• [Show abstract] [Hide abstract] ABSTRACT: Caves are unique habitats that are inhabited by a diverse and singular biota. Among these inhabitants are sand flies, which are of great epidemiological interest in the Neotropical region because they are vectors of Leishmania. The period of activity of these insects is usually crepuscular and nocturnal, but there are reports of diurnal activity of sand flies in caves. Thus, the aim of this study was to evaluate the periodicity of daily activity of sand flies in cave environments in the municipality of Pains, Minas Gerais. Sand flies were collected with light traps, which were operated for 5 consecutive days in the rainy season and in the dry season. Samples were collected every 12 h and separated between photophase and scotophase periods. In total, 1,777 sand flies of 23 species were collected. The most abundant species was Lutzomyia renei (Martins, Falcão, and Silva) (44%), followed by Lutzomyia longipalpis (Lutz and Neiva) (15%), Evandromyia edwardsi (Mangabeira) (11%), and Micropygomyia quinquefer (Costa Lima) (6%). The richness and abundance of total sand flies and the abundance of male and female sand flies in the aphotic zone of the caves did not differ between the photophase and scotophase, but differed between photoperiods at the entrance and at sites surrounding the caves. From our study of the daily activity of these insects in this ecotope, it will be possible to know which period of the day is of greatest risk of exposure of vertebrates who visit or live in these environments, including the human population.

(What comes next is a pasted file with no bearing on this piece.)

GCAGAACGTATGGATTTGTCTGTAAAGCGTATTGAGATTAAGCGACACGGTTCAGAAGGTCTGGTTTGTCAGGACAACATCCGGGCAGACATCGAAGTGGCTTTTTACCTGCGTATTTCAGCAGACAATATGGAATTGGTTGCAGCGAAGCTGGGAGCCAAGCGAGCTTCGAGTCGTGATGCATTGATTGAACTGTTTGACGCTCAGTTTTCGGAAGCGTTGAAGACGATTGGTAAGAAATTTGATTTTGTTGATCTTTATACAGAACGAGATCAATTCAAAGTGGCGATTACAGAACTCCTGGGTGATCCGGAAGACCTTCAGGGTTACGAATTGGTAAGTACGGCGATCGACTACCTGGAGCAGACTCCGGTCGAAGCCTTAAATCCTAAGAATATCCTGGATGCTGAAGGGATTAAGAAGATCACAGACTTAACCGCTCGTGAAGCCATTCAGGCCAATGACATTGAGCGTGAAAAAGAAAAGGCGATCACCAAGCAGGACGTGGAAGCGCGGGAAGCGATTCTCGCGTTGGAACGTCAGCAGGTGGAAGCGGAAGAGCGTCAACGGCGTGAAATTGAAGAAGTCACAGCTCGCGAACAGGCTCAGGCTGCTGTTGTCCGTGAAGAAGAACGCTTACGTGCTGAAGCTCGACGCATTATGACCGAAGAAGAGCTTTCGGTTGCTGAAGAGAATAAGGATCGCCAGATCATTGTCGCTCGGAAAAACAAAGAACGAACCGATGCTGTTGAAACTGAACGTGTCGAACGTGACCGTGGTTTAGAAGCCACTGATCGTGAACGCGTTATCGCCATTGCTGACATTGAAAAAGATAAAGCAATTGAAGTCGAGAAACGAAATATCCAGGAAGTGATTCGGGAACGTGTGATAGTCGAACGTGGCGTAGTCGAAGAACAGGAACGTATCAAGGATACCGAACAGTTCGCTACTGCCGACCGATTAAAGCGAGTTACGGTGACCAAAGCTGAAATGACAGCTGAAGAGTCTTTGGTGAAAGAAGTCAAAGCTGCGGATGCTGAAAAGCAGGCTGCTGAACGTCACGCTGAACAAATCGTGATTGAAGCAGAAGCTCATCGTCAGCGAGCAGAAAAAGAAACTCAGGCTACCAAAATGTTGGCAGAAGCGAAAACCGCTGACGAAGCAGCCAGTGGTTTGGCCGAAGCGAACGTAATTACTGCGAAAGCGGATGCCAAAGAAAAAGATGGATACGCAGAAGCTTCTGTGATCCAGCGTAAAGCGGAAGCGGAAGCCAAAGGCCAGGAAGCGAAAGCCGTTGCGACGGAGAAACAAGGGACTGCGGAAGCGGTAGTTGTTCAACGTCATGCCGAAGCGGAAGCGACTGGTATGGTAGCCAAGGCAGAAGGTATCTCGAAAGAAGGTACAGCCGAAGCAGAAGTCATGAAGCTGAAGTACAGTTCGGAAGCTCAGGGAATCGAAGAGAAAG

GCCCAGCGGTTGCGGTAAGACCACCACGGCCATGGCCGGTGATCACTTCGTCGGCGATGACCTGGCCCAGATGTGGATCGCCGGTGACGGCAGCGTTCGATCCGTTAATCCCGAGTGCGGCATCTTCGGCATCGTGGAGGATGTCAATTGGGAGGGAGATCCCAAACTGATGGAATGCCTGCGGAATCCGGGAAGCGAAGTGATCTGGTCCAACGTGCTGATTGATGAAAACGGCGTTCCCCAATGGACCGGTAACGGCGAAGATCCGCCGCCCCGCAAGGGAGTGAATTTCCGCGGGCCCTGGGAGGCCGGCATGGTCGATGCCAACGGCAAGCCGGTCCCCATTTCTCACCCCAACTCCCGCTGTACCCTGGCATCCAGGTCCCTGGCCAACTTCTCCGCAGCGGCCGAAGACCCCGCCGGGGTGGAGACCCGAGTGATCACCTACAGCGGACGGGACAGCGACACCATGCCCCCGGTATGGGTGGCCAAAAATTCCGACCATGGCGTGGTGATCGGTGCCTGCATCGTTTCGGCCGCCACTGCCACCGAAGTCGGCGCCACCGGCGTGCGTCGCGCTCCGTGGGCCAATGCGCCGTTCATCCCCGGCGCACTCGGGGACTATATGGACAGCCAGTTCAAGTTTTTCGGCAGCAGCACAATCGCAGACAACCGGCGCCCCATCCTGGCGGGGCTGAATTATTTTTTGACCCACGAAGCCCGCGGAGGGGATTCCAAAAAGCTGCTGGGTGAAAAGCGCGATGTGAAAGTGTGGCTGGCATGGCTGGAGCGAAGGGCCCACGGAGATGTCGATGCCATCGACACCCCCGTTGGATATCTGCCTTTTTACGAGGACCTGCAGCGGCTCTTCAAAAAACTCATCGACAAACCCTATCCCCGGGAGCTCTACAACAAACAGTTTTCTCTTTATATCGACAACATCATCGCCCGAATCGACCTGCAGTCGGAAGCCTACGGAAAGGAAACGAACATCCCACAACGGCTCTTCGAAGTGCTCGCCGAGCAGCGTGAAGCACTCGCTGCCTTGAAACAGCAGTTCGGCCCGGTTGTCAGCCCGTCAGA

Article · Aug 2016 · Journal of Medical Entomology
  • [Show abstract] [Hide abstract] ABSTRACT: Lutzomyia cruciata (Coquillet) is a vector of cutaneous leishmaniasis in Mexico and Central America. However, several aspects of its ecology and behavior are unknown, including whether a male pheromone partially mediates the sexual behavior of this sand fly. In this study, we evaluated the behavioral response of females to male abdominal extracts in a Y-tube olfactometer. The volatile compounds from male abdominal extracts were identified by gas chromatography–mass spectrometry and compared with those of female abdominal extracts. Finally, the disseminating structures of the putative sex pheromone were examined by scanning electron microscopy in the male abdomen. Females were more attracted to male abdominal extract than to the hexane control, suggesting the presence of male-produced sex pheromone. The male abdominal extracts were characterized by the presence of 12 sesquiterpene compounds. The major component, an unknown sesquiterpene with an abundance of 60%, had a mass spectrum with molecular ion of m/z 262. In contrast, the abdominal female extracts contained saturated fatty acids. Finally, we detected the presence of small “papules” with a mammiform morphology distributed on the abdominal surface of tergites IV-VII of male Lu. cruciata. These structures are not present in females. We conclude that Lu. cruciata males likely produce a pheromone involved in attracting or courting females.
    Article · Aug 2016 · Journal of Medical Entomology